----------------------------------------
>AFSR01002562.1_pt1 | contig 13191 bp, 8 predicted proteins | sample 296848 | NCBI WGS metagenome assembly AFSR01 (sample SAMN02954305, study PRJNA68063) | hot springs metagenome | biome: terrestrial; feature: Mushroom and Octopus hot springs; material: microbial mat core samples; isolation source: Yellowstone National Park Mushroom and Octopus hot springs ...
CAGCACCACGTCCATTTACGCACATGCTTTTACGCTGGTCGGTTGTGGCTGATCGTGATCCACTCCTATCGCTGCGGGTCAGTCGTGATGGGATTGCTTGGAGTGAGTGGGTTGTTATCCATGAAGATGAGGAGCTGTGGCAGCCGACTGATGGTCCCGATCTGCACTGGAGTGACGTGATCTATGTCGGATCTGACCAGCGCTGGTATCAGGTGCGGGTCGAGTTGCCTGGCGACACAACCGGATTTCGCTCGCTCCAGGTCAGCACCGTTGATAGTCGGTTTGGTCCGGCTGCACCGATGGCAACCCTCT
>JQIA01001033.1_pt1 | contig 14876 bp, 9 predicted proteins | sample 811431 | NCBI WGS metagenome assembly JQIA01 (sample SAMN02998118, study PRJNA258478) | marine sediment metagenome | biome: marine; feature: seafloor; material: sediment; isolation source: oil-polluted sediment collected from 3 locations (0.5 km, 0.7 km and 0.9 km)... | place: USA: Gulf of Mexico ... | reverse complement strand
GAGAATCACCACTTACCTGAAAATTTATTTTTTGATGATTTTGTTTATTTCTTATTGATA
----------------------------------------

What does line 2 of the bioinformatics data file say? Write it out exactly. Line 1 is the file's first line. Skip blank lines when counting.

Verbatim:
CAGCACCACGTCCATTTACGCACATGCTTTTACGCTGGTCGGTTGTGGCTGATCGTGATCCACTCCTATCGCTGCGGGTCAGTCGTGATGGGATTGCTTGGAGTGAGTGGGTTGTTATCCATGAAGATGAGGAGCTGTGGCAGCCGACTGATGGTCCCGATCTGCACTGGAGTGACGTGATCTATGTCGGATCTGACCAGCGCTGGTATCAGGTGCGGGTCGAGTTGCCTGGCGACACAACCGGATTTCGCTCGCTCCAGGTCAGCACCGTTGATAGTCGGTTTGGTCCGGCTGCACCGATGGCAACCCTCT